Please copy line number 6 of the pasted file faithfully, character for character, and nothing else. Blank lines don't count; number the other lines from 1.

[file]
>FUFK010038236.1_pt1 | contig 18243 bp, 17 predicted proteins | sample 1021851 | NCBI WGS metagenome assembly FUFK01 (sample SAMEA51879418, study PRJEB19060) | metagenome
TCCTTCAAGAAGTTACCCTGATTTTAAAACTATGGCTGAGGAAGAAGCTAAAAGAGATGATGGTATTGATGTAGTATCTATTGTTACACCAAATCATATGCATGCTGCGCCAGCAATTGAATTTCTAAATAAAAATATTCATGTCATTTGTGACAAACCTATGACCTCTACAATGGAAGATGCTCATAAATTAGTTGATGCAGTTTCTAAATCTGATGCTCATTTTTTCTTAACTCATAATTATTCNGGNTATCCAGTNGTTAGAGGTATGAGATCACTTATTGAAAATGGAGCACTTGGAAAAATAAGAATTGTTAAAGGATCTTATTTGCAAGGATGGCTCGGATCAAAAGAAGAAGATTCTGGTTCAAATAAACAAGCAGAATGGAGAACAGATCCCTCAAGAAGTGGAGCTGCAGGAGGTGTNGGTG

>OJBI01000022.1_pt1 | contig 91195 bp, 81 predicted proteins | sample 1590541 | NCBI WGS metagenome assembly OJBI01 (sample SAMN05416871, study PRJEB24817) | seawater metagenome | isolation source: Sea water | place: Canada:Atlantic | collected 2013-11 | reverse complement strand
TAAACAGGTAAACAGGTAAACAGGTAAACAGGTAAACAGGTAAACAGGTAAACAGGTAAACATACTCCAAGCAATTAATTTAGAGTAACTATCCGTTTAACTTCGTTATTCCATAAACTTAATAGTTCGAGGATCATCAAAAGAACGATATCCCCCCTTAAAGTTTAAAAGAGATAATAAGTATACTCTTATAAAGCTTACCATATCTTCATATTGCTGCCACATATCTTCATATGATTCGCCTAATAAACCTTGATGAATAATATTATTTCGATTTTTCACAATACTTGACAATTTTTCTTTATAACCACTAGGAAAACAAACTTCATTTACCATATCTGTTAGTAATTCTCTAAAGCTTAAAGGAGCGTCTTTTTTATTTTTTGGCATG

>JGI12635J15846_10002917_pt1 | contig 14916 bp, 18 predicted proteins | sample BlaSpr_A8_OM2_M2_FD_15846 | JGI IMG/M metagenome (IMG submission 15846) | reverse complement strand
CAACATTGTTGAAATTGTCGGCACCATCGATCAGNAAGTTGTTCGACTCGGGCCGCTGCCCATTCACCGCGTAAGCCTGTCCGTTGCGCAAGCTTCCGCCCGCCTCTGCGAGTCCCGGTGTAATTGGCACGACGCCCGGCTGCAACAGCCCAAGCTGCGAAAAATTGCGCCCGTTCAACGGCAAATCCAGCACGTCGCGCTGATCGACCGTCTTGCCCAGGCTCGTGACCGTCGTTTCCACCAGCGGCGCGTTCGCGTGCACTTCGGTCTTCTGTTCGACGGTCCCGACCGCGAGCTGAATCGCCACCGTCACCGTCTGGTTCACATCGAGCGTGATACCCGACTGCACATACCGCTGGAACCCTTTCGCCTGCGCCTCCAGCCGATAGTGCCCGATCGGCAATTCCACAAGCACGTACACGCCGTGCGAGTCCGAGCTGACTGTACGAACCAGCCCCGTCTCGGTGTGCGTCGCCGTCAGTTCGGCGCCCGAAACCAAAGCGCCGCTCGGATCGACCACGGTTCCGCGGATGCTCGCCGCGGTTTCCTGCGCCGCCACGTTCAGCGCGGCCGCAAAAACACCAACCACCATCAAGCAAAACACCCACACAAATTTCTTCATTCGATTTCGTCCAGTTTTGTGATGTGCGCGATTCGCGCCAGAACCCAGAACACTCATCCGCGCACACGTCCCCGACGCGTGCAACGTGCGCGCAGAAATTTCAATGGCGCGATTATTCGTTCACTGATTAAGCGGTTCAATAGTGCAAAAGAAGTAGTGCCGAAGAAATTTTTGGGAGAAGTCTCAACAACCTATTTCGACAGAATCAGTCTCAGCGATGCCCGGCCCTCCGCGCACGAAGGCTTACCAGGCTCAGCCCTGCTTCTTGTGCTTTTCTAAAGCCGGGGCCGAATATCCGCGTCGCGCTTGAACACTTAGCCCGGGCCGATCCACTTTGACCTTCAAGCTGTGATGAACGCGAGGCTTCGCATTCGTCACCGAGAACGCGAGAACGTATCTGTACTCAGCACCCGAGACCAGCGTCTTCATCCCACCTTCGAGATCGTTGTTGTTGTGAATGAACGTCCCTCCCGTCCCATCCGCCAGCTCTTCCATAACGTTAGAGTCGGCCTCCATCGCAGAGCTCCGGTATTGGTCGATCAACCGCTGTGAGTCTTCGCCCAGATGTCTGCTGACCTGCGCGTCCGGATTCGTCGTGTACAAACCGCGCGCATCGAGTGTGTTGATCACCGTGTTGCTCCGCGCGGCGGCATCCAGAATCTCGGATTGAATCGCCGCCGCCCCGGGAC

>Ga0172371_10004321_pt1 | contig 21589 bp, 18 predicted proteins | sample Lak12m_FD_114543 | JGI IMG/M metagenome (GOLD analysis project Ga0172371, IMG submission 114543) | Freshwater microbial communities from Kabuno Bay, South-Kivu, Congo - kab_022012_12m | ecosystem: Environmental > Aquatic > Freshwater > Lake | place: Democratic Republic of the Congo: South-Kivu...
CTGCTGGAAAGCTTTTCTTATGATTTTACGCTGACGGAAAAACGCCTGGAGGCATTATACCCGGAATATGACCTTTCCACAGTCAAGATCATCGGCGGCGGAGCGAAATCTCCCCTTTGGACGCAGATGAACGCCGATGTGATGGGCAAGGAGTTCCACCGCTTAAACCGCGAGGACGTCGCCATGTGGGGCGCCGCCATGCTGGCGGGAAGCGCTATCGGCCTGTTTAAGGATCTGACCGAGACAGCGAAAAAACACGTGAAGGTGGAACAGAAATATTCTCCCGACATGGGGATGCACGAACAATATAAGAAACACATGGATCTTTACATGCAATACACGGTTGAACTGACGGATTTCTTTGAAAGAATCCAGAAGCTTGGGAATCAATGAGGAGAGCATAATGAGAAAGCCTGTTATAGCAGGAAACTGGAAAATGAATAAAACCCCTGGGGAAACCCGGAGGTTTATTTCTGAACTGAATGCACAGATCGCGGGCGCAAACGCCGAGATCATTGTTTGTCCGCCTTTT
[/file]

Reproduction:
CAACATTGTTGAAATTGTCGGCACCATCGATCAGNAAGTTGTTCGACTCGGGCCGCTGCCCATTCACCGCGTAAGCCTGTCCGTTGCGCAAGCTTCCGCCCGCCTCTGCGAGTCCCGGTGTAATTGGCACGACGCCCGGCTGCAACAGCCCAAGCTGCGAAAAATTGCGCCCGTTCAACGGCAAATCCAGCACGTCGCGCTGATCGACCGTCTTGCCCAGGCTCGTGACCGTCGTTTCCACCAGCGGCGCGTTCGCGTGCACTTCGGTCTTCTGTTCGACGGTCCCGACCGCGAGCTGAATCGCCACCGTCACCGTCTGGTTCACATCGAGCGTGATACCCGACTGCACATACCGCTGGAACCCTTTCGCCTGCGCCTCCAGCCGATAGTGCCCGATCGGCAATTCCACAAGCACGTACACGCCGTGCGAGTCCGAGCTGACTGTACGAACCAGCCCCGTCTCGGTGTGCGTCGCCGTCAGTTCGGCGCCCGAAACCAAAGCGCCGCTCGGATCGACCACGGTTCCGCGGATGCTCGCCGCGGTTTCCTGCGCCGCCACGTTCAGCGCGGCCGCAAAAACACCAACCACCATCAAGCAAAACACCCACACAAATTTCTTCATTCGATTTCGTCCAGTTTTGTGATGTGCGCGATTCGCGCCAGAACCCAGAACACTCATCCGCGCACACGTCCCCGACGCGTGCAACGTGCGCGCAGAAATTTCAATGGCGCGATTATTCGTTCACTGATTAAGCGGTTCAATAGTGCAAAAGAAGTAGTGCCGAAGAAATTTTTGGGAGAAGTCTCAACAACCTATTTCGACAGAATCAGTCTCAGCGATGCCCGGCCCTCCGCGCACGAAGGCTTACCAGGCTCAGCCCTGCTTCTTGTGCTTTTCTAAAGCCGGGGCCGAATATCCGCGTCGCGCTTGAACACTTAGCCCGGGCCGATCCACTTTGACCTTCAAGCTGTGATGAACGCGAGGCTTCGCATTCGTCACCGAGAACGCGAGAACGTATCTGTACTCAGCACCCGAGACCAGCGTCTTCATCCCACCTTCGAGATCGTTGTTGTTGTGAATGAACGTCCCTCCCGTCCCATCCGCCAGCTCTTCCATAACGTTAGAGTCGGCCTCCATCGCAGAGCTCCGGTATTGGTCGATCAACCGCTGTGAGTCTTCGCCCAGATGTCTGCTGACCTGCGCGTCCGGATTCGTCGTGTACAAACCGCGCGCATCGAGTGTGTTGATCACCGTGTTGCTCCGCGCGGCGGCATCCAGAATCTCGGATTGAATCGCCGCCGCCCCGGGAC